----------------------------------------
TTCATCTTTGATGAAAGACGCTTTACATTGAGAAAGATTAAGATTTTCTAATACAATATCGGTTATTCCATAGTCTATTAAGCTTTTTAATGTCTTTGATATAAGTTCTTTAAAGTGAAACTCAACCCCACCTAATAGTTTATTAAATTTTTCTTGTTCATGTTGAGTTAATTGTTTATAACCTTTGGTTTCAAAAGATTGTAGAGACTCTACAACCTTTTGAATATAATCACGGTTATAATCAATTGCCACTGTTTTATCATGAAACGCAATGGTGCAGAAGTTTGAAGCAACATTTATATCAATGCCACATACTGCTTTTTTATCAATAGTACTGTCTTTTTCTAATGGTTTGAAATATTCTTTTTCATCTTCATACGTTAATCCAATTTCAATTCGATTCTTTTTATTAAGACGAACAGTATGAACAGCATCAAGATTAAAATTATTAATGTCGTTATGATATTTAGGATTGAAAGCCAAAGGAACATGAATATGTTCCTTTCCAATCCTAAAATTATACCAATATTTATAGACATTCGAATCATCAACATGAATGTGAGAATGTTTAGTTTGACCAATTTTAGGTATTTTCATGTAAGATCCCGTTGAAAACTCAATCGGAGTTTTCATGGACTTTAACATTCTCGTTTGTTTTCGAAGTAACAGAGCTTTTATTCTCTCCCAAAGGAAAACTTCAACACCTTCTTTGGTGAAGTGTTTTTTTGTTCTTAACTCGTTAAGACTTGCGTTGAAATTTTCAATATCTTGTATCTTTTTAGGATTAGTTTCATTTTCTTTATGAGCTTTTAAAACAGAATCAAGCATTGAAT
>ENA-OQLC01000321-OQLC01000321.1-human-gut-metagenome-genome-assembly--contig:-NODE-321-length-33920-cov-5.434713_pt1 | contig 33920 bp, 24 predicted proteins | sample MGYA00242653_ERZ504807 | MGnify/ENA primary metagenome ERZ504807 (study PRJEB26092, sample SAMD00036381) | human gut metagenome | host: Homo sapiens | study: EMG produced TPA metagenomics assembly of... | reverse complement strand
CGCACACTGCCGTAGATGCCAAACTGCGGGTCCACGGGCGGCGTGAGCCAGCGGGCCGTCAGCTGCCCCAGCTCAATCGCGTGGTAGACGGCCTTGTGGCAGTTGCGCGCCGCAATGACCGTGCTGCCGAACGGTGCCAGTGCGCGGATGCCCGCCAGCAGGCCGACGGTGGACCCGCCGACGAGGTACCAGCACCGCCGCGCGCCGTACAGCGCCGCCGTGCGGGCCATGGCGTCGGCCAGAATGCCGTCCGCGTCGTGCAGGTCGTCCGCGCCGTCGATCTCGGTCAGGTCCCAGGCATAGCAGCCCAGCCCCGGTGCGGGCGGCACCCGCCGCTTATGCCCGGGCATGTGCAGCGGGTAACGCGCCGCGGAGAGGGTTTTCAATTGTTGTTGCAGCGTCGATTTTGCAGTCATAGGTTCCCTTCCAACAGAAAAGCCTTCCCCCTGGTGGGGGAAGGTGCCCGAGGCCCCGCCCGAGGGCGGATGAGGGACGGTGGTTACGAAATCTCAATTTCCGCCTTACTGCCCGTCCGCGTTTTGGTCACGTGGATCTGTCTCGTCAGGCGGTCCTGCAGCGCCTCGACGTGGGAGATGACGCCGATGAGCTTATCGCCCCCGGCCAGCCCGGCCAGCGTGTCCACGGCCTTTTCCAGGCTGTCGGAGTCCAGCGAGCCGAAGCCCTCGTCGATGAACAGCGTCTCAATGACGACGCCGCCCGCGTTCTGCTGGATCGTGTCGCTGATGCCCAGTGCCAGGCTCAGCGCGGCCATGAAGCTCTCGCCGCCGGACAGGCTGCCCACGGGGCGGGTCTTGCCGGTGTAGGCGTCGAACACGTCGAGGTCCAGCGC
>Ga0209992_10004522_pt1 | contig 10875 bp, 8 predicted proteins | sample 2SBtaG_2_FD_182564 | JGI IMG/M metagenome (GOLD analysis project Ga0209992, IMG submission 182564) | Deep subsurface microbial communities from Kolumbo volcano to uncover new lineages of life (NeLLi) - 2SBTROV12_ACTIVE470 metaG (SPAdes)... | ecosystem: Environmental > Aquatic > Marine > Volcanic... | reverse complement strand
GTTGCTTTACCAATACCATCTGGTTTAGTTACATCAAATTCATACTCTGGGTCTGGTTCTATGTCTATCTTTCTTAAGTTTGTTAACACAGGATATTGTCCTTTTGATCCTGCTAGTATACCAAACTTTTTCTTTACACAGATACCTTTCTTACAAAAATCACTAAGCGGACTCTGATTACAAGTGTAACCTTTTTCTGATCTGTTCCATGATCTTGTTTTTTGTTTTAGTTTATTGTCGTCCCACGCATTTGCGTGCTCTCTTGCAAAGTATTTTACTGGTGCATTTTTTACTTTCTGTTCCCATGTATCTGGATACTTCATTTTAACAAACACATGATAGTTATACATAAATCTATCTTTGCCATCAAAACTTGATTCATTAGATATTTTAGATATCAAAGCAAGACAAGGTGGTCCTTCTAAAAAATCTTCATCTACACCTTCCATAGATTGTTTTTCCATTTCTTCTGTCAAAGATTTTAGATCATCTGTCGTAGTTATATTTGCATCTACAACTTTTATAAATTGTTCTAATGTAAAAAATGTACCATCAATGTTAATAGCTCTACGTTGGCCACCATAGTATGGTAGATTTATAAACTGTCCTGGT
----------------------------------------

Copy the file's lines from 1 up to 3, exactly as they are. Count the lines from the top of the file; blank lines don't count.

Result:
TTCATCTTTGATGAAAGACGCTTTACATTGAGAAAGATTAAGATTTTCTAATACAATATCGGTTATTCCATAGTCTATTAAGCTTTTTAATGTCTTTGATATAAGTTCTTTAAAGTGAAACTCAACCCCACCTAATAGTTTATTAAATTTTTCTTGTTCATGTTGAGTTAATTGTTTATAACCTTTGGTTTCAAAAGATTGTAGAGACTCTACAACCTTTTGAATATAATCACGGTTATAATCAATTGCCACTGTTTTATCATGAAACGCAATGGTGCAGAAGTTTGAAGCAACATTTATATCAATGCCACATACTGCTTTTTTATCAATAGTACTGTCTTTTTCTAATGGTTTGAAATATTCTTTTTCATCTTCATACGTTAATCCAATTTCAATTCGATTCTTTTTATTAAGACGAACAGTATGAACAGCATCAAGATTAAAATTATTAATGTCGTTATGATATTTAGGATTGAAAGCCAAAGGAACATGAATATGTTCCTTTCCAATCCTAAAATTATACCAATATTTATAGACATTCGAATCATCAACATGAATGTGAGAATGTTTAGTTTGACCAATTTTAGGTATTTTCATGTAAGATCCCGTTGAAAACTCAATCGGAGTTTTCATGGACTTTAACATTCTCGTTTGTTTTCGAAGTAACAGAGCTTTTATTCTCTCCCAAAGGAAAACTTCAACACCTTCTTTGGTGAAGTGTTTTTTTGTTCTTAACTCGTTAAGACTTGCGTTGAAATTTTCAATATCTTGTATCTTTTTAGGATTAGTTTCATTTTCTTTATGAGCTTTTAAAACAGAATCAAGCATTGAAT
>ENA-OQLC01000321-OQLC01000321.1-human-gut-metagenome-genome-assembly--contig:-NODE-321-length-33920-cov-5.434713_pt1 | contig 33920 bp, 24 predicted proteins | sample MGYA00242653_ERZ504807 | MGnify/ENA primary metagenome ERZ504807 (study PRJEB26092, sample SAMD00036381) | human gut metagenome | host: Homo sapiens | study: EMG produced TPA metagenomics assembly of... | reverse complement strand
CGCACACTGCCGTAGATGCCAAACTGCGGGTCCACGGGCGGCGTGAGCCAGCGGGCCGTCAGCTGCCCCAGCTCAATCGCGTGGTAGACGGCCTTGTGGCAGTTGCGCGCCGCAATGACCGTGCTGCCGAACGGTGCCAGTGCGCGGATGCCCGCCAGCAGGCCGACGGTGGACCCGCCGACGAGGTACCAGCACCGCCGCGCGCCGTACAGCGCCGCCGTGCGGGCCATGGCGTCGGCCAGAATGCCGTCCGCGTCGTGCAGGTCGTCCGCGCCGTCGATCTCGGTCAGGTCCCAGGCATAGCAGCCCAGCCCCGGTGCGGGCGGCACCCGCCGCTTATGCCCGGGCATGTGCAGCGGGTAACGCGCCGCGGAGAGGGTTTTCAATTGTTGTTGCAGCGTCGATTTTGCAGTCATAGGTTCCCTTCCAACAGAAAAGCCTTCCCCCTGGTGGGGGAAGGTGCCCGAGGCCCCGCCCGAGGGCGGATGAGGGACGGTGGTTACGAAATCTCAATTTCCGCCTTACTGCCCGTCCGCGTTTTGGTCACGTGGATCTGTCTCGTCAGGCGGTCCTGCAGCGCCTCGACGTGGGAGATGACGCCGATGAGCTTATCGCCCCCGGCCAGCCCGGCCAGCGTGTCCACGGCCTTTTCCAGGCTGTCGGAGTCCAGCGAGCCGAAGCCCTCGTCGATGAACAGCGTCTCAATGACGACGCCGCCCGCGTTCTGCTGGATCGTGTCGCTGATGCCCAGTGCCAGGCTCAGCGCGGCCATGAAGCTCTCGCCGCCGGACAGGCTGCCCACGGGGCGGGTCTTGCCGGTGTAGGCGTCGAACACGTCGAGGTCCAGCGC